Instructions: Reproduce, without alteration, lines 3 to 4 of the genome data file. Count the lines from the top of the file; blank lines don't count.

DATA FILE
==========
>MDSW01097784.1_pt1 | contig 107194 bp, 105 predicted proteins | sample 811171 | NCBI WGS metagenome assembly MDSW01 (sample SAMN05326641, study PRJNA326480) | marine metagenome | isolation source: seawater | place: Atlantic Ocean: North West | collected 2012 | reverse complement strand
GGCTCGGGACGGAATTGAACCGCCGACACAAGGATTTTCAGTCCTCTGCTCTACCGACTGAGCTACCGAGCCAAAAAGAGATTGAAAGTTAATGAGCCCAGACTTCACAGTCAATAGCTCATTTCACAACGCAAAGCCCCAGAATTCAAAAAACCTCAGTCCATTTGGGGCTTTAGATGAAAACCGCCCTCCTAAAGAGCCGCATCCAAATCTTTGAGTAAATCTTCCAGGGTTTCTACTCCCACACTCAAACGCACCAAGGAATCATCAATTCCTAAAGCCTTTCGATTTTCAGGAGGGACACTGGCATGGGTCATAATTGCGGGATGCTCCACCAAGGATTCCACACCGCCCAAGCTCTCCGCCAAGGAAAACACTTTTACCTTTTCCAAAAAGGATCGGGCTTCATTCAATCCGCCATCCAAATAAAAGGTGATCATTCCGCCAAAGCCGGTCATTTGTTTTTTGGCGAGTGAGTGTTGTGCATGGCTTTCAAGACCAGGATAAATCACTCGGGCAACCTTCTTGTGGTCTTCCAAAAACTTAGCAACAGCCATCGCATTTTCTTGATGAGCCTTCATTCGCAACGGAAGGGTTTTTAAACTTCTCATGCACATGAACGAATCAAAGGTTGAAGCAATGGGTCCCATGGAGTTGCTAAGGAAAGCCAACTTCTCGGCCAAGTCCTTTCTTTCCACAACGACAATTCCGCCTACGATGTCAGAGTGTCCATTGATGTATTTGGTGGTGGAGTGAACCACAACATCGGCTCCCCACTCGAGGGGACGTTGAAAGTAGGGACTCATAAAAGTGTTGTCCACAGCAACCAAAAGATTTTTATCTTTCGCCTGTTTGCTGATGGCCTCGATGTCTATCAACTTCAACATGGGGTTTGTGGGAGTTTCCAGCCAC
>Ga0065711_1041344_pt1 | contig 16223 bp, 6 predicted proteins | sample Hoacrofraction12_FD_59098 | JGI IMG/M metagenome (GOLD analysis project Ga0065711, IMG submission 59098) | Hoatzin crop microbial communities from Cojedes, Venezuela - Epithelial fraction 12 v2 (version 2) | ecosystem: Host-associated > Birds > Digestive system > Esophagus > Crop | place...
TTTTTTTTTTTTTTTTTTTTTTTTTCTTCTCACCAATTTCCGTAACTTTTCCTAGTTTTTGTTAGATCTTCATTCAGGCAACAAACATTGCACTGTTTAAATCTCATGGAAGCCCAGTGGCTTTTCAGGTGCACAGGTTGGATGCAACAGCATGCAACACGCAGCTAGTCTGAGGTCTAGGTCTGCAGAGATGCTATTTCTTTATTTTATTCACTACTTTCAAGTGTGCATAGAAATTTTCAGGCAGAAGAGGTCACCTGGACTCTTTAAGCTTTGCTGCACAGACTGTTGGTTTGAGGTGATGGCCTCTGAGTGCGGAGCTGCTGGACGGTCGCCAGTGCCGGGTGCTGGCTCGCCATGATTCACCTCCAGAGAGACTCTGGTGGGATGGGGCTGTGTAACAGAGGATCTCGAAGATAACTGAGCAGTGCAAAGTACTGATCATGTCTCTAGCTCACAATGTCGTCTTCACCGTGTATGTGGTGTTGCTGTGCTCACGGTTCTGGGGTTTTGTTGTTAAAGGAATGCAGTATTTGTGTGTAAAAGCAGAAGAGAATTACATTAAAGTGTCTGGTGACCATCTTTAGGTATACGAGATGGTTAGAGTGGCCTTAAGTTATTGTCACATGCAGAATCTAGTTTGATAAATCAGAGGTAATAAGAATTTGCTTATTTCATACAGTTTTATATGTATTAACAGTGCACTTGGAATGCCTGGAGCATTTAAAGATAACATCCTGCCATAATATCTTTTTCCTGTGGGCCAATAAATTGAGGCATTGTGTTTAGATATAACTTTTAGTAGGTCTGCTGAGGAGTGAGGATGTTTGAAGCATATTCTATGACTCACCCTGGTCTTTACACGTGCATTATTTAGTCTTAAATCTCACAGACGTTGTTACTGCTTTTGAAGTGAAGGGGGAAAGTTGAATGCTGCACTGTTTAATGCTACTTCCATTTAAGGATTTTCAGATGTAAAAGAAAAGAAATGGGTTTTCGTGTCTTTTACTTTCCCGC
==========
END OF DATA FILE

>Ga0065711_1041344_pt1 | contig 16223 bp, 6 predicted proteins | sample Hoacrofraction12_FD_59098 | JGI IMG/M metagenome (GOLD analysis project Ga0065711, IMG submission 59098) | Hoatzin crop microbial communities from Cojedes, Venezuela - Epithelial fraction 12 v2 (version 2) | ecosystem: Host-associated > Birds > Digestive system > Esophagus > Crop | place...
TTTTTTTTTTTTTTTTTTTTTTTTTCTTCTCACCAATTTCCGTAACTTTTCCTAGTTTTTGTTAGATCTTCATTCAGGCAACAAACATTGCACTGTTTAAATCTCATGGAAGCCCAGTGGCTTTTCAGGTGCACAGGTTGGATGCAACAGCATGCAACACGCAGCTAGTCTGAGGTCTAGGTCTGCAGAGATGCTATTTCTTTATTTTATTCACTACTTTCAAGTGTGCATAGAAATTTTCAGGCAGAAGAGGTCACCTGGACTCTTTAAGCTTTGCTGCACAGACTGTTGGTTTGAGGTGATGGCCTCTGAGTGCGGAGCTGCTGGACGGTCGCCAGTGCCGGGTGCTGGCTCGCCATGATTCACCTCCAGAGAGACTCTGGTGGGATGGGGCTGTGTAACAGAGGATCTCGAAGATAACTGAGCAGTGCAAAGTACTGATCATGTCTCTAGCTCACAATGTCGTCTTCACCGTGTATGTGGTGTTGCTGTGCTCACGGTTCTGGGGTTTTGTTGTTAAAGGAATGCAGTATTTGTGTGTAAAAGCAGAAGAGAATTACATTAAAGTGTCTGGTGACCATCTTTAGGTATACGAGATGGTTAGAGTGGCCTTAAGTTATTGTCACATGCAGAATCTAGTTTGATAAATCAGAGGTAATAAGAATTTGCTTATTTCATACAGTTTTATATGTATTAACAGTGCACTTGGAATGCCTGGAGCATTTAAAGATAACATCCTGCCATAATATCTTTTTCCTGTGGGCCAATAAATTGAGGCATTGTGTTTAGATATAACTTTTAGTAGGTCTGCTGAGGAGTGAGGATGTTTGAAGCATATTCTATGACTCACCCTGGTCTTTACACGTGCATTATTTAGTCTTAAATCTCACAGACGTTGTTACTGCTTTTGAAGTGAAGGGGGAAAGTTGAATGCTGCACTGTTTAATGCTACTTCCATTTAAGGATTTTCAGATGTAAAAGAAAAGAAATGGGTTTTCGTGTCTTTTACTTTCCCGC